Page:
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Can A Regularity Theory of Laws Provide an Effective Account of Causation?

The search for causes is natural to the human mind, which believes that nothing happens without reason. In the words of philosopher and metaphysicist Alyssa Ney (2014), an effective account of causation is incredibly important since it could amount to “a complete account of the nature of our universe and what it is like” (p.220). So, for example, it can inform us of the relation of a bullet fired (the cause, ‘c’) and John F. Kennedy’s assassination (the effect, ‘e’). Whilst theories of causation explore this in considerable detail, theories of laws can potentially enhance such theories to account for causation. A regularity theory of laws (hereafter ‘RVL’, since it is a regularity view of laws) seemingly develops nomic regularity theory, for instance, the regularity theory which aims to account for causation via the laws of nature (hence 'nomic'). RVL apparently develops the nomic-based theory by (i) maintaining that the laws of nature describe c and e since laws regularly result in e following from c, thus accounting for the relation between cause and effect to account for causation, and (ii) explaining what the laws of nature—which are meant to explain causation—consist of themselves. Or so the story goes.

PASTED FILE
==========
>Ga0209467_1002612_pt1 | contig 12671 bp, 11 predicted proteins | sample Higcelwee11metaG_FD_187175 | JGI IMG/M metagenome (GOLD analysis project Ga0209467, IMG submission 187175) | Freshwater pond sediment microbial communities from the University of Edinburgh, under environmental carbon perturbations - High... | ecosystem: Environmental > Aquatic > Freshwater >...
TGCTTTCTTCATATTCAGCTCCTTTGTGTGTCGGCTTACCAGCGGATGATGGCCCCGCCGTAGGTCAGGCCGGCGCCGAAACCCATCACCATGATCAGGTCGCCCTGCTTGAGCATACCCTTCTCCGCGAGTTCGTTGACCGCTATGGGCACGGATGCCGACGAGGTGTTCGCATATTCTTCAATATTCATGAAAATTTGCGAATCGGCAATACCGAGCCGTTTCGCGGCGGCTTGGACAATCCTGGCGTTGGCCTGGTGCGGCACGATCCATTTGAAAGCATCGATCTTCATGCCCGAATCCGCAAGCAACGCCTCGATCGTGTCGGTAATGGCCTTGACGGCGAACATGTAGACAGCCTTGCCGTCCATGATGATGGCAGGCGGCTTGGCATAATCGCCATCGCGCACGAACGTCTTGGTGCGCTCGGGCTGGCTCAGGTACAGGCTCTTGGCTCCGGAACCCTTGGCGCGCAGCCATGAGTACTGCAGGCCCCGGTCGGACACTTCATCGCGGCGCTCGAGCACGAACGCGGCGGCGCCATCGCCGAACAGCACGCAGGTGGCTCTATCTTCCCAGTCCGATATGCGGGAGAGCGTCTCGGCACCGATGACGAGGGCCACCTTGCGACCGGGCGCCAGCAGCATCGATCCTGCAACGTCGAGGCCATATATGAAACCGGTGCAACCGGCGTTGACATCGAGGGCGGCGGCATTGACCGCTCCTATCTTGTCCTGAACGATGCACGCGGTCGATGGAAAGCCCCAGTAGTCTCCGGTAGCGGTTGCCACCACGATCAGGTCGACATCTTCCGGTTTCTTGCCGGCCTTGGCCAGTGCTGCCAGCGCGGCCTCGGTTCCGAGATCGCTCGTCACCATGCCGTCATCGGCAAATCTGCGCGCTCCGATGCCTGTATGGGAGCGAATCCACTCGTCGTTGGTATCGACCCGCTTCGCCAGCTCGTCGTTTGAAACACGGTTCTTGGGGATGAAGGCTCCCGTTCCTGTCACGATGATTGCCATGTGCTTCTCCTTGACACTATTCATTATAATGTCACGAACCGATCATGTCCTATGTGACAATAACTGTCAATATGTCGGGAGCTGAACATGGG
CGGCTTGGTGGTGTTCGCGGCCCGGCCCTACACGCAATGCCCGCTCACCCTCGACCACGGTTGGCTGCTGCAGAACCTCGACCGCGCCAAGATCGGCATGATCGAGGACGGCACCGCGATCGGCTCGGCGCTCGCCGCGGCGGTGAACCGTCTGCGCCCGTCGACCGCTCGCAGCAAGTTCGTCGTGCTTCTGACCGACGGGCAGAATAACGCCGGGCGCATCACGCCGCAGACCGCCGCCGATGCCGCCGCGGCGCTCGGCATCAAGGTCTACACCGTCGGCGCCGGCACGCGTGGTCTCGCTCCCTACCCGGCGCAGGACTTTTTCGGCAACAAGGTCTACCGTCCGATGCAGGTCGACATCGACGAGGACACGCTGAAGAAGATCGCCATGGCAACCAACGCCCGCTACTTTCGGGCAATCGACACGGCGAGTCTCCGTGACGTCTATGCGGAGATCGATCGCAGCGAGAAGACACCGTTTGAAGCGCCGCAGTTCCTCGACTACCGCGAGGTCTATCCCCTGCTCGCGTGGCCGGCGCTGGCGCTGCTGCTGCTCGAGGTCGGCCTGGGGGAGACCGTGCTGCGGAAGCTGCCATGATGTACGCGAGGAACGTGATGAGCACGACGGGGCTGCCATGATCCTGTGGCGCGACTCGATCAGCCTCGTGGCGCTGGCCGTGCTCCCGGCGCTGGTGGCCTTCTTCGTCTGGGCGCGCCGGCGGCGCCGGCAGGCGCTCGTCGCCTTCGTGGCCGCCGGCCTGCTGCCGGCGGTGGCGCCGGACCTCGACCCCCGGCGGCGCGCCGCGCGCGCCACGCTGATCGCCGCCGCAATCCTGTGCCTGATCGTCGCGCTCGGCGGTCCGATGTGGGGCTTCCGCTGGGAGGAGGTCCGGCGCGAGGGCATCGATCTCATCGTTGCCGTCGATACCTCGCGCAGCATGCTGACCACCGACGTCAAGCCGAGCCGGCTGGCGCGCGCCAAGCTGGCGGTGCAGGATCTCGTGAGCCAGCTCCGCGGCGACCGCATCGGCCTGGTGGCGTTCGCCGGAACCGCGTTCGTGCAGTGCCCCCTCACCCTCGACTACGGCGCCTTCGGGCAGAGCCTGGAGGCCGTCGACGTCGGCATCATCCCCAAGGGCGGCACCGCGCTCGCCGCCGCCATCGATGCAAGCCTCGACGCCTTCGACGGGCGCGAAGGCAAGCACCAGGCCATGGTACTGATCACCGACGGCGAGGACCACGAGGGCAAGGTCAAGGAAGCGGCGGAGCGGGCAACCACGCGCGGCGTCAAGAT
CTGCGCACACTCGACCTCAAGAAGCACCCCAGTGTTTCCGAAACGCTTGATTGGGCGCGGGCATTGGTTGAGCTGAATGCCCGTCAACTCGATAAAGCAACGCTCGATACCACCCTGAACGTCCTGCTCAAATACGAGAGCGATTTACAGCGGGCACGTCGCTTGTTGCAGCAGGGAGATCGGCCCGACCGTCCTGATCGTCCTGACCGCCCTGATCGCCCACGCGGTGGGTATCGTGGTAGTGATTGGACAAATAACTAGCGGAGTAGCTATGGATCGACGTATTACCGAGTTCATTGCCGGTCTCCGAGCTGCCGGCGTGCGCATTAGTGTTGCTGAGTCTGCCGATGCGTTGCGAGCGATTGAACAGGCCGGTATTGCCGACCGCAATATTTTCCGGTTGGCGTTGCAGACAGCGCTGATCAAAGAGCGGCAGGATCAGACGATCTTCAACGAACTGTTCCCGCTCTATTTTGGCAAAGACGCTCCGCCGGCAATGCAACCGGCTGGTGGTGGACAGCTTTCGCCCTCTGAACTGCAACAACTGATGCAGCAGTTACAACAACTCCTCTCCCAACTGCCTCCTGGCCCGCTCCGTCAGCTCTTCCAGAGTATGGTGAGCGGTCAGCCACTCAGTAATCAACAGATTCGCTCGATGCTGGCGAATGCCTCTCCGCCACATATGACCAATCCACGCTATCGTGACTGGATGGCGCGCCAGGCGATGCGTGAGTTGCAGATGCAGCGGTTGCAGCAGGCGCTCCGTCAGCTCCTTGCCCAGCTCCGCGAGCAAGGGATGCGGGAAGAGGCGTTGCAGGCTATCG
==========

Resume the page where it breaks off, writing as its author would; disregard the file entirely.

This article will explore point (ii) to assess whether RVL really provides a plausible account of causation by developing the nomic regularity theory based on the laws of nature. Though the regularity view of laws certainly helps to understand causation, it does not provide a particularly satisfying account of causation.

Figure 1. Scottish Philosopher David Hume, famous for his radical empiricism and account of causation (Jessop, 2022).

Regularity Theories of Causation

Though RVL may improve general understanding of causality, something keeps going wrong when causation is accounted for via regularity whilst avoiding logical necessity. One must start from the beginning.

First, there is the so-called ‘simple’ regularity theory (‘SRT’), originally introduced by David Hume in 1740. Causes are regularly followed by the same kind of effect according to SRT, thus accounting for causation. Consider Stathis Psillos’ (2014) formalisation of SRT, whereby c causes e iff (if and only if):

  1. c is spatiotemporally contiguous to e;

  2. e succeeds c in time; and

  3. All events of type C (i.e., events that are like c) are regularly followed by—or are constantly conjoined with—events of type E (i.e., events like e).

Causation on SRT is ‘explained’ by the fact that things like c are regularly followed by things like e. At first glance, this makes a plausible enough case for saying that c causes e.

Figure 2. A Treatise of Human Nature: Hume here introduces regularity to explain causation (Hume, 2022).